Meet Anjali Bindra Patel, Georgetown Law’s First Chief Diversity Officer

January 12, 2023

Anjali Bindra Patel, Georgetown Law's Chief Diversity Officer

Last fall, Georgetown Law welcomed lawyer and workplace diversity expert Anjali Bindra Patel to lead the Office of Equity and Inclusion (OEI). First established in 2016, OEI champions initiatives to help build and support a Law Center community where everyone can thrive.

Before joining Georgetown Law, Patel was Global Director of Diversity, Equity and Inclusion at Winrock International, a nonprofit humanitarian organization. She previously had her own diversity and inclusion consulting firm. She holds a J.D. from Ohio State University College of Law and a B.A. in Business Management from Kent State University.

We spoke with Patel about her path to becoming Georgetown Law’s first “Chief Diversity Officer” and about her approach to her new role.

How did you go from practicing law to becoming an expert on workplace diversity and inclusion?

Anjali Patel, a woman with long dark hair wearing yellowI grew up in a multicultural family, so having one foot in Indian culture and one in Western, you’re always juggling the question of how you can respect one system of ideas and beliefs without disrespecting another.

The other answer is that I married into the military and had three kids in three years. Keeping up with the practice of law became challenging, because by the time I would get my law license somewhere, we were already moving to a different state. This was 16 years ago – there was no concept of flexibility in the workplace. And it disproportionately impacted women. I saw a lot of that in military communities. People with the most amazing credentials were not in the workforce. I became more and more interested in the intersection between law and diversity and inclusion and wanted to make a positive impact.

So I started blogging about it, and then law firms started contacting me, saying, “Hey, can you come in and talk to us? We’re having retention issues, we’re losing a lot of women attorneys. We’re losing a lot of people of color.” So that’s how my consulting work began. It was pretty organic.

Now that you’ve been here for a few months, what can you say about changes coming to the Office of Equity and Inclusion?

To start, we want to stay on track with the strong ideas and initiatives in place. Georgetown Law already has very strong diversity-oriented recruitment and networking programs. Another big piece is inclusion. Diversity is easier to measure – you can make a spreadsheet and see where we were in 2010, then 2015, then here’s where we are now. Inclusion is more about improving communication and making room for listening, so everybody feels included. It can be trickier to measure and track your progress, but certainly not impossible. To learn more about inclusion, we are working with the TH Easter Consulting Group on surveys for faculty, staff and students that will provide important input into our DEI [diversity, equity and inclusion] strategic planning process that began last September.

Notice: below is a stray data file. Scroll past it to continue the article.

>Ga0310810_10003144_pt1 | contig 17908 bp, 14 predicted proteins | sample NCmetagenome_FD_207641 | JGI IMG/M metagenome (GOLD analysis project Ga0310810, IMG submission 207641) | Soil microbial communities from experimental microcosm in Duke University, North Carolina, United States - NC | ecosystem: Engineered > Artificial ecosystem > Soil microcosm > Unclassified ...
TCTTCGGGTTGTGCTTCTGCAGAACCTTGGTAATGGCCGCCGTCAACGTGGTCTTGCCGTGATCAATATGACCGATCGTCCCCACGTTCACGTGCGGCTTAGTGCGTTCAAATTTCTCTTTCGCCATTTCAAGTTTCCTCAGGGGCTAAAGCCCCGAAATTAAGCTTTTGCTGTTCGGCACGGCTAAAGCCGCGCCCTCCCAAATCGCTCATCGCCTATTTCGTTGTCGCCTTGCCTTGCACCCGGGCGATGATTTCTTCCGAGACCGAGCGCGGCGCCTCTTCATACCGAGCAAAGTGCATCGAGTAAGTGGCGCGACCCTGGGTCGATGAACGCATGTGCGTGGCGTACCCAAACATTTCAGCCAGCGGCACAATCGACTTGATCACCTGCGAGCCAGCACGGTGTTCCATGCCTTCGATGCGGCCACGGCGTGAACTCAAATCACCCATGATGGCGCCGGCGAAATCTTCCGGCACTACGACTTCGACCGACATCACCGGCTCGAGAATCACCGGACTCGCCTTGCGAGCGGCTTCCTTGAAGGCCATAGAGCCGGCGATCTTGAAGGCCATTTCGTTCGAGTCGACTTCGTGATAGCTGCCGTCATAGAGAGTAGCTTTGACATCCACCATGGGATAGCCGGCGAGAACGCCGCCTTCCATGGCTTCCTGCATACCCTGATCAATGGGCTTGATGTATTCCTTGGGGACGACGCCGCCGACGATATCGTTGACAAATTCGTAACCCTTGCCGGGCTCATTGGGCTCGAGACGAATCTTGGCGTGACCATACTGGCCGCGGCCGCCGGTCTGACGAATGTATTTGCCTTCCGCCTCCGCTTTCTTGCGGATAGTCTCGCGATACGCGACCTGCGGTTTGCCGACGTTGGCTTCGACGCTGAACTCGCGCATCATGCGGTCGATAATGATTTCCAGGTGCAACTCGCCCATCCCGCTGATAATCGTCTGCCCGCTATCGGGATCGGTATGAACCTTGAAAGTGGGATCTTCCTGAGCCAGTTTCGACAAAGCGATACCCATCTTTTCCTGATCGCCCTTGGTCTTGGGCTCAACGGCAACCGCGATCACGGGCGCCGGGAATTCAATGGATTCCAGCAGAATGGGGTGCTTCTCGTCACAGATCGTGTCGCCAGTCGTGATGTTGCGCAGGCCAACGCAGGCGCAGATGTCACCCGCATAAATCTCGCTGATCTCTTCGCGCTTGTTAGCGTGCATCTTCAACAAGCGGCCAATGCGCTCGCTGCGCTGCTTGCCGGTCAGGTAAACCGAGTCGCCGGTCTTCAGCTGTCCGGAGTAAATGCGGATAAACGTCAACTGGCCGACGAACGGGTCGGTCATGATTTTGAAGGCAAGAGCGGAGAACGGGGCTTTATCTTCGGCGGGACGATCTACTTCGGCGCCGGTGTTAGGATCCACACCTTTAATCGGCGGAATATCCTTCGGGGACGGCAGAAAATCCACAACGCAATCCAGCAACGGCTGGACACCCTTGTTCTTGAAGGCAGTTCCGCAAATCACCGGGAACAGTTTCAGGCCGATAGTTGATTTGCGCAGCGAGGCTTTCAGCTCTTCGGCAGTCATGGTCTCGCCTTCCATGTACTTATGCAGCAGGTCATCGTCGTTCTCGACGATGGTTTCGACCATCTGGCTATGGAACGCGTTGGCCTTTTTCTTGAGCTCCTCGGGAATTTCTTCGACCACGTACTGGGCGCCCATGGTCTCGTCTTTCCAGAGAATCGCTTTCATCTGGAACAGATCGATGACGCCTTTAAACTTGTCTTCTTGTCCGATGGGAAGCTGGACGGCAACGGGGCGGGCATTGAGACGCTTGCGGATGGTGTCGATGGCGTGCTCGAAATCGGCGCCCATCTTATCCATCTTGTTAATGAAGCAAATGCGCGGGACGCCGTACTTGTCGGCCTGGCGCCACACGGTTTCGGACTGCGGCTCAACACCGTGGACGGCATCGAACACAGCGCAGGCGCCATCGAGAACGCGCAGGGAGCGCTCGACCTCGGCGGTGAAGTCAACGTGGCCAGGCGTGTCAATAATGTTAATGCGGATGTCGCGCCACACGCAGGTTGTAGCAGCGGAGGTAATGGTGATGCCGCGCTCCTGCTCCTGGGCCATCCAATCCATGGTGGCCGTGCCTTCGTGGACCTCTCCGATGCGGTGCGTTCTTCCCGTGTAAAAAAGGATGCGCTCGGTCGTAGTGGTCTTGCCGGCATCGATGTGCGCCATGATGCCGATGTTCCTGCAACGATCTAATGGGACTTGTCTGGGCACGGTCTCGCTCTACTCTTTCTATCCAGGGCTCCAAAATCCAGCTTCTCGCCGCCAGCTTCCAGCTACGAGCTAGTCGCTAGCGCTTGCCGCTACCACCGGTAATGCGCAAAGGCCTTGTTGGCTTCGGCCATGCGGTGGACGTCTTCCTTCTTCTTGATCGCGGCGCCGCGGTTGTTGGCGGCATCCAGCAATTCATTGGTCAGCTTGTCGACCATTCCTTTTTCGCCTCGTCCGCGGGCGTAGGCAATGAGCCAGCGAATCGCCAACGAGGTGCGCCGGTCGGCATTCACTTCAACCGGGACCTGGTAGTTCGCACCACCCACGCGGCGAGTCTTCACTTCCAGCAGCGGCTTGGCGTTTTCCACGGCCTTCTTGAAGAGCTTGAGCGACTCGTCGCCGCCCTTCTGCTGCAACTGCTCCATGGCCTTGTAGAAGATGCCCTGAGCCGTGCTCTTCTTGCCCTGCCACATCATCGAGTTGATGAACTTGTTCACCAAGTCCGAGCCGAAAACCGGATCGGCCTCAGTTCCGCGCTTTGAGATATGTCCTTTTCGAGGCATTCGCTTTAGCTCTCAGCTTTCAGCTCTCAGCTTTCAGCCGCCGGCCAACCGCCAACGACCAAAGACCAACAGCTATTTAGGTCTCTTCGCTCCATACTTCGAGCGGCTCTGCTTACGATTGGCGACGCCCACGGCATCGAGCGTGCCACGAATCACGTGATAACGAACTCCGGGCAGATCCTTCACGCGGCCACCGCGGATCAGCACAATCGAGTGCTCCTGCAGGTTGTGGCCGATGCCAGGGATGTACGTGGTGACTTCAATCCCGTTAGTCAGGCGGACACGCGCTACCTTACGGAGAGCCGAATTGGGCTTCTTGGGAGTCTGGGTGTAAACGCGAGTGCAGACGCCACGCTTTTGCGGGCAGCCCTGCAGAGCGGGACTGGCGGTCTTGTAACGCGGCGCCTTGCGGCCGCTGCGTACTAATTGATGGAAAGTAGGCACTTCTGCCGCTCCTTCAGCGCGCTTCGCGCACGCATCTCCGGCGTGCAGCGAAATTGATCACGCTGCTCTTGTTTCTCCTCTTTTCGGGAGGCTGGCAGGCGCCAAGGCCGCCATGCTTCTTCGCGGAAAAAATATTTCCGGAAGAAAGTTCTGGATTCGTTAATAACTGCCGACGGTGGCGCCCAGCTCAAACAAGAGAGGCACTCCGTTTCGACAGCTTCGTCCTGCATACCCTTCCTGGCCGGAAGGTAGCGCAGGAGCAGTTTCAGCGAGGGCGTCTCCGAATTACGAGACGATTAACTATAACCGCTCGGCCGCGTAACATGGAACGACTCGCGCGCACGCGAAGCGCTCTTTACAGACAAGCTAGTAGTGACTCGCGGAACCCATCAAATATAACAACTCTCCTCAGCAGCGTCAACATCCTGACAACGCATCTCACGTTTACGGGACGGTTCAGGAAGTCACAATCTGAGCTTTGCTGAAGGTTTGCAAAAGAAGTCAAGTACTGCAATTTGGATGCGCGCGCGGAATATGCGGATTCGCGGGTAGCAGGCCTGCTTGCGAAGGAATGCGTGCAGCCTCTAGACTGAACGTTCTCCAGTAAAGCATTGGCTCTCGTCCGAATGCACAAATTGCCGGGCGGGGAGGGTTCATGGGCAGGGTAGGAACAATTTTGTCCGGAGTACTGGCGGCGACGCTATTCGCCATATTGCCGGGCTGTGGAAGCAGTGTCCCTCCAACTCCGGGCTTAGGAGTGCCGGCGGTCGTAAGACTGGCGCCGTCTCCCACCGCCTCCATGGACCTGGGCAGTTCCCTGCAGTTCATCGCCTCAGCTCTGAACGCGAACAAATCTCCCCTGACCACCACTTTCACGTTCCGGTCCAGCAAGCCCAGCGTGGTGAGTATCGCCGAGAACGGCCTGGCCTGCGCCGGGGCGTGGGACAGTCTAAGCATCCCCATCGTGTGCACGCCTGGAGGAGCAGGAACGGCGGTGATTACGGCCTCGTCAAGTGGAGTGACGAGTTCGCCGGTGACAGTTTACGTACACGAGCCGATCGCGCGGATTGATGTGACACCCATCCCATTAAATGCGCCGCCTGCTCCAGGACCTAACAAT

Second, we’re hiring for two new positions: an administrative role and a counselor. They will be working with me to see how we can support student groups, increase communication and feedback with staff and offer new resources for inclusion and wellbeing.

We will also continue to amplify the incredible work of our students. Students are uniquely able to harness the power they hold in any academic institution. They can advocate for initiatives through the Student Bar Association, participate in diverse and inclusive recruitment events, volunteer in any number of social justice efforts and so on. I’m excited to work with student leaders on a number of DEI initiatives and efforts.

Finally, Georgetown Law has also committed to growing staff and faculty cultural competency around DEI. We have some great resources already available to support that and we have ideas for others, like a resource library that faculty can both contribute to and use themselves as they look into diversifying course materials and bringing in underrepresented perspectives.

In general, how would you answer the question of why organizations should focus on DEI?

To me, DEI efforts are like preventative care. There’s a saying in our field: “DEI isn’t like an appendectomy. It’s hygiene that we work on each and every day.” In a medical setting, annual checkups are recommended, and we are encouraged to address small problems before they become chronic issues. We work to fuel our minds and body with healthy options, right? DEI is much the same way. It’s about building the culture we want with each inclusive step and each inclusive action, day after day.

And I don’t know where that would be more important than it would be in a law school. By investing in DEI – by building up our OEI team, making the most of our strategic planning work and using the information we’re gathering wisely – all of us here can learn to better represent our issues, our clients and our causes.

As a bonus, Anjali Patel answered a few additional questions submitted by readers and social media followers – find her responses at the Q&A tab of our Instagram account